One night after an offensive outburst so drastic that it resulted in two Red Sox pitchers being dismissed from the team, Friday's contest between the Yankees and the Red Sox lived up to the considerable hype, billing it as the best pitching matchup in a series loaded with quality on both sides of the chalk.
A heavyweight bout between former Marlins young-gun hurlers Josh Beckett and A.J. Burnett, both pitchers stifled the opposition's lineup during their part of the 15-inning marathon that ensued due in no small part to their contributions of dominance. It was a game that was the polar opposite of the Yankees' Thursday blowout of the Red Sox that featured affluent offensive and very little quality pitching. The result of the antithetical proceedings of Friday's contest produced arguably the best game played yet this year in all of baseball.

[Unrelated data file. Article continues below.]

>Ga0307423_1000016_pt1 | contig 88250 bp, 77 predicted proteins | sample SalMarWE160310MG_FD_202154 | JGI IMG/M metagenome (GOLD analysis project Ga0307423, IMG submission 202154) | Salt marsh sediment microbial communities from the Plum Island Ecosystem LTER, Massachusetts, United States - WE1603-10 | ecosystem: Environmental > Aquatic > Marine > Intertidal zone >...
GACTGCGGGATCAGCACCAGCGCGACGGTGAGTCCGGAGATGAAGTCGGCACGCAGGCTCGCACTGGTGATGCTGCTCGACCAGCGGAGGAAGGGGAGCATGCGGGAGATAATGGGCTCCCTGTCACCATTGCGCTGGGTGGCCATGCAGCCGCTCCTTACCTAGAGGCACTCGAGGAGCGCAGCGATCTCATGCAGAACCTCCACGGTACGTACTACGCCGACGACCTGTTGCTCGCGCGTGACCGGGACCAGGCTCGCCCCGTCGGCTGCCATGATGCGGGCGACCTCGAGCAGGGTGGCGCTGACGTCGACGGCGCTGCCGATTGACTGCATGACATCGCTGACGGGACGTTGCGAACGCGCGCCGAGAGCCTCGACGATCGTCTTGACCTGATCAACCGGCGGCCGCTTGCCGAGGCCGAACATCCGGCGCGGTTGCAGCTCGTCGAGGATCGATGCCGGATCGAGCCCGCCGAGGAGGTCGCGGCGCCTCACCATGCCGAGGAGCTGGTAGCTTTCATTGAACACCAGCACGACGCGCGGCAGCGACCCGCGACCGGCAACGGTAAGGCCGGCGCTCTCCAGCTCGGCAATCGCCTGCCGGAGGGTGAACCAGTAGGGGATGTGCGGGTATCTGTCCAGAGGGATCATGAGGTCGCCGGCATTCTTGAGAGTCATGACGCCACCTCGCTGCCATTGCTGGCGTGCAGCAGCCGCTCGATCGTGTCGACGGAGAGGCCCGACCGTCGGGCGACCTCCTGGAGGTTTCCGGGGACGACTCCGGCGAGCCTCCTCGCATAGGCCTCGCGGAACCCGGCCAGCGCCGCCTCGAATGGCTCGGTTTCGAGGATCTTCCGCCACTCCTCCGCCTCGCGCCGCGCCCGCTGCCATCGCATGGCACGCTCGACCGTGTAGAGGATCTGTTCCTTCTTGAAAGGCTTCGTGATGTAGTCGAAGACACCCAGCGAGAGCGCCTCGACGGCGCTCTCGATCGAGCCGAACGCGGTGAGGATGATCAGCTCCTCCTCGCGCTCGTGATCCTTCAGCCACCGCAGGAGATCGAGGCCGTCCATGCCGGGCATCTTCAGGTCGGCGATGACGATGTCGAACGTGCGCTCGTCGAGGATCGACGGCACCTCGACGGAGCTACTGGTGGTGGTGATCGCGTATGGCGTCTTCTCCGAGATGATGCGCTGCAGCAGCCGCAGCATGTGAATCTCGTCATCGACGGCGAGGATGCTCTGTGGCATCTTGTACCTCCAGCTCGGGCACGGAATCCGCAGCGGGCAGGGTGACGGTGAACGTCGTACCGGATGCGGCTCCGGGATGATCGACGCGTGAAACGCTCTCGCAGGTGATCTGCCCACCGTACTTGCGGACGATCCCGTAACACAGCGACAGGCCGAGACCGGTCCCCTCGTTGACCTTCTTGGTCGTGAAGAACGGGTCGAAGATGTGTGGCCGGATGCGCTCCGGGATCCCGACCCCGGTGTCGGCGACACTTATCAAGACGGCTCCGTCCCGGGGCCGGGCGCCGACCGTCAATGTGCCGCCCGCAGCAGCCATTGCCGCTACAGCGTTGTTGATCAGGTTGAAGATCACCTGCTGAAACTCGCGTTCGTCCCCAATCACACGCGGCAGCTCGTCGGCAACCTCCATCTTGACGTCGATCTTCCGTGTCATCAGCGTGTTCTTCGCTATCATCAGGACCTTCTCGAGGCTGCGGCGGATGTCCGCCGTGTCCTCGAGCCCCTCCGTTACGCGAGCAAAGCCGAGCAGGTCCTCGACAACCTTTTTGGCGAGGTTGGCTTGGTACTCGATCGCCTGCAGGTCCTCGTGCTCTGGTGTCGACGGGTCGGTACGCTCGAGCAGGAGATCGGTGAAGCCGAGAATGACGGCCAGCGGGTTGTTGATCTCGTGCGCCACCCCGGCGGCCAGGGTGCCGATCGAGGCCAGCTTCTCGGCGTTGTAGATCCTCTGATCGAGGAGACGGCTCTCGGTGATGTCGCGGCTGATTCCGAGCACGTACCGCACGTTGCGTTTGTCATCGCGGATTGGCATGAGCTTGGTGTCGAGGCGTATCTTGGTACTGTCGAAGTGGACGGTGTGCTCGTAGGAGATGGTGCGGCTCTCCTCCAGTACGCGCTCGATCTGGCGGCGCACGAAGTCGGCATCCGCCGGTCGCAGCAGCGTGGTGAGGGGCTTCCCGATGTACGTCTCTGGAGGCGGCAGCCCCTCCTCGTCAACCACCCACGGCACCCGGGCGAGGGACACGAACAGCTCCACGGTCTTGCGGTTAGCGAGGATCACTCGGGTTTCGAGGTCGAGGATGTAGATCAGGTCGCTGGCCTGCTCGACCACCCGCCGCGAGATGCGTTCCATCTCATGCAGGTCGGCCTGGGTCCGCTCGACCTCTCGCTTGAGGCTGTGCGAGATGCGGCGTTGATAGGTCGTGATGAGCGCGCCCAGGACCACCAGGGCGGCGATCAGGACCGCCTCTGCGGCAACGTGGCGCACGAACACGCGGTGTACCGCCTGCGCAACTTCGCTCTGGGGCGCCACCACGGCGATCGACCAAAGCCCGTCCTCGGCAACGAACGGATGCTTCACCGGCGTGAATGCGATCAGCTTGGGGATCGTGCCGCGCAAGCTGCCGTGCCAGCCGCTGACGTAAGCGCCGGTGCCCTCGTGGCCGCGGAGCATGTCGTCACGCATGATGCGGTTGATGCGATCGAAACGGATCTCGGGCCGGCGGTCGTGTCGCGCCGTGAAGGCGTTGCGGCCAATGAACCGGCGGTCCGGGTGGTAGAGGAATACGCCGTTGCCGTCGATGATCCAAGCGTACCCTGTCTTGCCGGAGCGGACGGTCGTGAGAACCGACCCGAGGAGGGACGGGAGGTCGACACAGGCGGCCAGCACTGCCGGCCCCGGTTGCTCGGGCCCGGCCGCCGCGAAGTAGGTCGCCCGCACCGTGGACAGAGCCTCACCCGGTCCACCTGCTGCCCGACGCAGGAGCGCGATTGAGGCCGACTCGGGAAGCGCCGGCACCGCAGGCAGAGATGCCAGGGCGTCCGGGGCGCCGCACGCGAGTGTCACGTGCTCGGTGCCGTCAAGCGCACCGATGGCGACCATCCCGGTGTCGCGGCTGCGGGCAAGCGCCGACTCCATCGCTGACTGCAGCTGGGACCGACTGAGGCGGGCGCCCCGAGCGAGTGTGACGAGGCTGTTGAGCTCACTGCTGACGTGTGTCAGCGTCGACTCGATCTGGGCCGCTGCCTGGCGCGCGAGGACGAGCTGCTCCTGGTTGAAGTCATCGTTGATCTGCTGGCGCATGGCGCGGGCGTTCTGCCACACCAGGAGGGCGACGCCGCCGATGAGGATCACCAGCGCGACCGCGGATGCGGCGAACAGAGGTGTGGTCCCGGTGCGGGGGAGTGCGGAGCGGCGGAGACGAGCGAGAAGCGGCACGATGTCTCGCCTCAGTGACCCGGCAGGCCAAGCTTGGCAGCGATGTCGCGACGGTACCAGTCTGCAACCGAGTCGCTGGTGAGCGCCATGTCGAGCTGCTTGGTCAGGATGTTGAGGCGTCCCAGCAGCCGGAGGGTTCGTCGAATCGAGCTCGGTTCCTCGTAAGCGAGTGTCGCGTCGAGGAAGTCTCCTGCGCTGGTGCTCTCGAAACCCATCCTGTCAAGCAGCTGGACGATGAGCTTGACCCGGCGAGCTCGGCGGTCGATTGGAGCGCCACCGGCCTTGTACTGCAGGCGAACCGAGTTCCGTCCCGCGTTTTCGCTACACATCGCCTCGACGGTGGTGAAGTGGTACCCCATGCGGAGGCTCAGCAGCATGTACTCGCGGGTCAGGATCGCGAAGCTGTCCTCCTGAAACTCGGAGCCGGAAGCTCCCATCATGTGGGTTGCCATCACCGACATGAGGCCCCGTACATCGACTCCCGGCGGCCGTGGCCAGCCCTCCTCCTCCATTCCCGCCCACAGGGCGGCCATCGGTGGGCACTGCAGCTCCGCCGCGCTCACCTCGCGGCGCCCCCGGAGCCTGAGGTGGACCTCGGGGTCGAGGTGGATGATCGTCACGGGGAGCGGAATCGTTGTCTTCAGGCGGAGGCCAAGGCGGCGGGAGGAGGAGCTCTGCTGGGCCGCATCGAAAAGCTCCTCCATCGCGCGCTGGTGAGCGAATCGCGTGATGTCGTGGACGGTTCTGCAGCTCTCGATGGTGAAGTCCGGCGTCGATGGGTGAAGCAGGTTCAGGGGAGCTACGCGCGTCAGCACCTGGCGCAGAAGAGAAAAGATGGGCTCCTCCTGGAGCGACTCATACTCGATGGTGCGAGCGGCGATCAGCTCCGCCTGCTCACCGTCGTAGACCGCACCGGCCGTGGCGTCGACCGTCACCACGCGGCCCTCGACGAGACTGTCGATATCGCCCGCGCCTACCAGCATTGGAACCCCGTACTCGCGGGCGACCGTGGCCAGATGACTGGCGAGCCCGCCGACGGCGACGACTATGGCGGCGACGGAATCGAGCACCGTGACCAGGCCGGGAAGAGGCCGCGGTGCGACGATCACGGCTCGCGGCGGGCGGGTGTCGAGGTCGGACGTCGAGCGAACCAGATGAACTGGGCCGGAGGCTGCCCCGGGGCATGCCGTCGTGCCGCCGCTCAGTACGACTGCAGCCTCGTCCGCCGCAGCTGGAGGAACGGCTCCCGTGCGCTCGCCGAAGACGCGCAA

The headline story of the first half of this epic matchup was the flawless starting pitching by both men apposing each other on the mound. Josh Beckett immediately silenced a Yankee offense that posted 13 runs only the night before, allowing zero runs over seven innings, striking out seven and walking only two. Beckett — pulled apparently because of his pitch count — was masterful as he mowed through the talented Yankee lineup with power, command and efficiency.
His former Marlins' teammate, and opposition for the day, was even better. Over 7 1/3 innings AJ Burnett allowed only one hit (to Jacoby Ellsbury, the first batter in the first inning) and struck out six while walking six. Burnett erased the memory of his last brutal start against Boston in Fenway back in June in which he lasted only 2 2/3 innings, plowing through the Red Sox lineup featuring great velocity if not outstanding command. He was effectively wild and threw strikes when it counted, completely shutting down the Boston lineup after the first batter of the game.
When both starters exited the game, the score stood at a 0-0 gridlock, and it would stay that way for the next seven innings that followed. Both team's showed off the depth and skill of their respective bullpens (although neither may have enough arms left to finish the series), with Boston using eight pitchers (including Beckett) while the Yankees sent six men to the mound themselves.